1. Antigen-specific immunotherapy of cervical and ovarian cancer

    PubMed Central

    Hung, Chien-fu; Wu, TC; Monie, Archana; Roden, Richard

    2009-01-01

    Summary We contrast the efforts to treat ovarian cancer and cervical cancer through vaccination because of their different pathobiology. A plethora of approaches have been developed for therapeutic vaccination against cancer, many of which target defined tumor-associated antigens (TAAs). Persistent infection with oncogenic human papillomavirus (HPV) types is necessary cause of cervical cancer. Furthermore, cervical cancer patients frequently mount both humoral and T cell immune responses to the HPV E6 and E7 oncoproteins, whose expression is required for the transformed phenotype. Numerous vaccine studies target these viral TAAs, including recent trials that may enhance clearance of pre-malignant disease. By contrast little is known about the etiology of epithelial ovarian cancer. Although it is clear that p53 mutation or loss is a critical early event in the development of epithelial ovarian cancer, no precursor lesion has been described for the most common serous histotype, and even the location of its origin is debated. These issues have complicated the selection of appropriate ovarian TAAs and the design of vaccines. Here we focus on mesothelin as a promising ovarian TAA because it is overexpressed and immunogenic at high frequency in patients, is displayed on the cell surface and potentially contributes to ovarian cancer biology. PMID:18363994

  2. Fabrication of genistein-loaded biodegradable TPGS-b-PCL nanoparticles for improved therapeutic effects in cervical cancer cells.

    PubMed

    Zhang, Hongling; Liu, Gan; Zeng, Xiaowei; Wu, Yanping; Yang, Chengming; Mei, Lin; Wang, Zhongyuan; Huang, Laiqiang

    2015-01-01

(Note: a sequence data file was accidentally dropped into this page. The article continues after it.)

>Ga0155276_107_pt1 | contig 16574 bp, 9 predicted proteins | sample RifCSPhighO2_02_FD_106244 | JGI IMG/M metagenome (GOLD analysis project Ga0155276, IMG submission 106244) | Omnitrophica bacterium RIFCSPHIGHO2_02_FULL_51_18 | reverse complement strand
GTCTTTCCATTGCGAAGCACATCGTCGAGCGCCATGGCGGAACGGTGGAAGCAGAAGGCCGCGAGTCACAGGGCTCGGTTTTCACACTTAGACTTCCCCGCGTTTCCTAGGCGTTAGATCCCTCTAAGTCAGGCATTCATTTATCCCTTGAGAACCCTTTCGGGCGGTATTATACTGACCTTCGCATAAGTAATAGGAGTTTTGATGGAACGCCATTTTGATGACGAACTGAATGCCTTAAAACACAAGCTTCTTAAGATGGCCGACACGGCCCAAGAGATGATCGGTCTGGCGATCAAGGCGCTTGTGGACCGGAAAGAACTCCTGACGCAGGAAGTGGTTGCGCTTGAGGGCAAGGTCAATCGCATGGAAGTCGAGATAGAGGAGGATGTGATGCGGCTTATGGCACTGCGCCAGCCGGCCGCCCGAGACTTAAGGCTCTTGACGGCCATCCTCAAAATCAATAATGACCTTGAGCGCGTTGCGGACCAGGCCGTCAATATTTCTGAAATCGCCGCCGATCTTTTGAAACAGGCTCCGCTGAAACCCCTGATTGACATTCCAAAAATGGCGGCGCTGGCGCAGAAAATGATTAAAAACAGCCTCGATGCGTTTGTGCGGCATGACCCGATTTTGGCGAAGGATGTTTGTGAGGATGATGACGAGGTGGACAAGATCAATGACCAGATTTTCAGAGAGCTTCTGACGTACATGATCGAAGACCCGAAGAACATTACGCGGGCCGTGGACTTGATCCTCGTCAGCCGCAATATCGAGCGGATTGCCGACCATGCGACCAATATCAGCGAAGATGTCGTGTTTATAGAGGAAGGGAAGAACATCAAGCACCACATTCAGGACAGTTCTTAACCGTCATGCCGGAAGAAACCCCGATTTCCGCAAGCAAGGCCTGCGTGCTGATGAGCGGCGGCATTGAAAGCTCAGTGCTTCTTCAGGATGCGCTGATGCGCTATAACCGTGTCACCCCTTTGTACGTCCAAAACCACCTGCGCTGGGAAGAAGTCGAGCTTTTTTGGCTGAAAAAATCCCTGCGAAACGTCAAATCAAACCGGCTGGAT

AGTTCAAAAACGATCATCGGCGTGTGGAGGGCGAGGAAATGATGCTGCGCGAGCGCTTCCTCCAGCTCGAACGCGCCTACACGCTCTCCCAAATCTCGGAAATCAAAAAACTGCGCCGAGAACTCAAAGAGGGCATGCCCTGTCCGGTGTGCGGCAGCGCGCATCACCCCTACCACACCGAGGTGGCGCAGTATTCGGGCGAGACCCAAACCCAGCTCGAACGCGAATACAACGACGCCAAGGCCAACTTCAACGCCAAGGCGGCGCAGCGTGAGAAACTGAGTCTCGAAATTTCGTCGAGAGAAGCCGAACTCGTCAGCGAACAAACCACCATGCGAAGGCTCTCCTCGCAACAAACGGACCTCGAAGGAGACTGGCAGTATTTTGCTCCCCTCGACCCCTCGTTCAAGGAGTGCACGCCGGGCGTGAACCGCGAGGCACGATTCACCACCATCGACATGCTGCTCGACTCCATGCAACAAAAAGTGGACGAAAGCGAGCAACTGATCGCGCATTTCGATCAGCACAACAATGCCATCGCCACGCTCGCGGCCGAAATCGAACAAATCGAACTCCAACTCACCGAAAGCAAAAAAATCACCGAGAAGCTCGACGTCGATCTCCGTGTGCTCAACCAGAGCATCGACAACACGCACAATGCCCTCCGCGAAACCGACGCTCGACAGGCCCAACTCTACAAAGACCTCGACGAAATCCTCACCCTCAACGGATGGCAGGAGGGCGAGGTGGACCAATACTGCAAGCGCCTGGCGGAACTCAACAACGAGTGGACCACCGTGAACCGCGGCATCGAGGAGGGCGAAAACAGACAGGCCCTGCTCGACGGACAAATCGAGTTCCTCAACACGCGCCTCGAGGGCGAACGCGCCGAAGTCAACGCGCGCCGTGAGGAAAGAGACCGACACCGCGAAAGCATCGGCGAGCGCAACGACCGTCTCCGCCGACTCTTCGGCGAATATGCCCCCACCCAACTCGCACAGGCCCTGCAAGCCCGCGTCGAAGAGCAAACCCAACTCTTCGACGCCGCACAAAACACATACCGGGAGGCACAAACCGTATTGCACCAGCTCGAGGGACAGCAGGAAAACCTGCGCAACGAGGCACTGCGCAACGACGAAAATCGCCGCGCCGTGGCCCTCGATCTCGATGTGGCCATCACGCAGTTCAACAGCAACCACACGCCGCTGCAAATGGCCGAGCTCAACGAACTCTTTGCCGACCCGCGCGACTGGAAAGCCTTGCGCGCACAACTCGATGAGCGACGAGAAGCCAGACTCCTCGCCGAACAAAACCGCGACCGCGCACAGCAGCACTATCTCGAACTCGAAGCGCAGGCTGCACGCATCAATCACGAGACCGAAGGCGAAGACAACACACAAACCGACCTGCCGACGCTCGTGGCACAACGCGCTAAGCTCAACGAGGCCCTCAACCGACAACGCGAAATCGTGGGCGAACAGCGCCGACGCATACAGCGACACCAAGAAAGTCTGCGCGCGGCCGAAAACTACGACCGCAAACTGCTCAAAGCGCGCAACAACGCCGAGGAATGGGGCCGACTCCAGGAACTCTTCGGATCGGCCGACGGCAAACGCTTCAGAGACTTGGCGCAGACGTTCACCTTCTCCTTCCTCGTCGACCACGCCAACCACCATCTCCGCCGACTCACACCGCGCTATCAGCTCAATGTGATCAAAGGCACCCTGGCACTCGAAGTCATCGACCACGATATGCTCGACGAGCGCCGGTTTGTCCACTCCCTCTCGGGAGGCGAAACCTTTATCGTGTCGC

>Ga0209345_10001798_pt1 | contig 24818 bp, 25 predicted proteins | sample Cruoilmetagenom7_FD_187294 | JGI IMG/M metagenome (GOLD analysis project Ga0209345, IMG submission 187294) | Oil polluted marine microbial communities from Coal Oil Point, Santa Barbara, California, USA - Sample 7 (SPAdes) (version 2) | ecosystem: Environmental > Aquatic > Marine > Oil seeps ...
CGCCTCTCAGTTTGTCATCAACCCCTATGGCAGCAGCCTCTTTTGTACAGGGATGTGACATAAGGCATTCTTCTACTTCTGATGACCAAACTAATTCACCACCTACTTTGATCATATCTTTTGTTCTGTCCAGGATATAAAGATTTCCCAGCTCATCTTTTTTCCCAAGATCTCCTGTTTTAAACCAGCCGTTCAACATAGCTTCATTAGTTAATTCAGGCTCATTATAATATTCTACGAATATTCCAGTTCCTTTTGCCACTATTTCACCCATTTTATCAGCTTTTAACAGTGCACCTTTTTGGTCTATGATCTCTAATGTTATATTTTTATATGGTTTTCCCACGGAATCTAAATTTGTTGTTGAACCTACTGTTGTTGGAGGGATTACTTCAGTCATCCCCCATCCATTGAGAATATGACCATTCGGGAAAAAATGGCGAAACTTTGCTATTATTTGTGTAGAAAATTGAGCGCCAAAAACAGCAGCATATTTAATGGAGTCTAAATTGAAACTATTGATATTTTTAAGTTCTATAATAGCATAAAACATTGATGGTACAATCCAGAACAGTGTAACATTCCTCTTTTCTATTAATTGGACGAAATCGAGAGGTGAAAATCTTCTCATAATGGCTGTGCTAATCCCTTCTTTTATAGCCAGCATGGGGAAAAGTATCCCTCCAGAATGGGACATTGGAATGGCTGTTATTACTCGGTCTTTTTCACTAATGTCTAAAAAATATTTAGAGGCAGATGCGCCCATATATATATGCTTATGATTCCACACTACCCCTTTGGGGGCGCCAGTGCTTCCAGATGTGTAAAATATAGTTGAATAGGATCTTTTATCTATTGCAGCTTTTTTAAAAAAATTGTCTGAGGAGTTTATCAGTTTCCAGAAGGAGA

Genistein is one of the most studied isoflavonoids with potential antitumor efficacy, but its poor water solubility limits its clinical application. Nanoparticles (NPs), especially biodegradable NPs, entrapping hydrophobic drugs have promising applications to improve the water solubility of hydrophobic drugs. In this work, TPGS-b-PCL copolymer was synthesized from ε-caprolactone initiated by d-α-tocopheryl polyethylene glycol 1000 succinate (TPGS) through ring-opening polymerization and characterized by Fourier transform infrared spectroscopy, proton nuclear magnetic resonance spectroscopy, gel permeation chromatography, and thermogravimetric analysis. The genistein-loaded NPs were prepared by a modified nanoprecipitation method and characterized in the aspects of particle size, surface charge, morphology, drug loading and encapsulation efficiency, in vitro drug release, and physical state of the entrapped drug. The TPGS-b-PCL NPs were found to have higher cellular uptake efficiency than PCL NPs. MTT and colony formation experiments indicated that genistein-loaded TPGS-b-PCL NPs achieved the highest level of cytotoxicity and tumor cell growth inhibition compared with pristine genistein and genistein-loaded PCL NPs. Furthermore, compared with pristine genistein and genistein-loaded PCL NPs, the genistein-loaded TPGS-b-PCL NPs at the same dose were more effective in inhibiting tumor growth in the subcutaneous HeLa xenograft tumor model in BALB/c nude mice. In conclusion, the results suggested that genistein-loaded biodegradable TPGS-b-PCL nanoparticles could enhance the anticancer effect of genistein both in vitro and in vivo, and may serve as a potential candidate in treating cervical cancer. PMID:25848264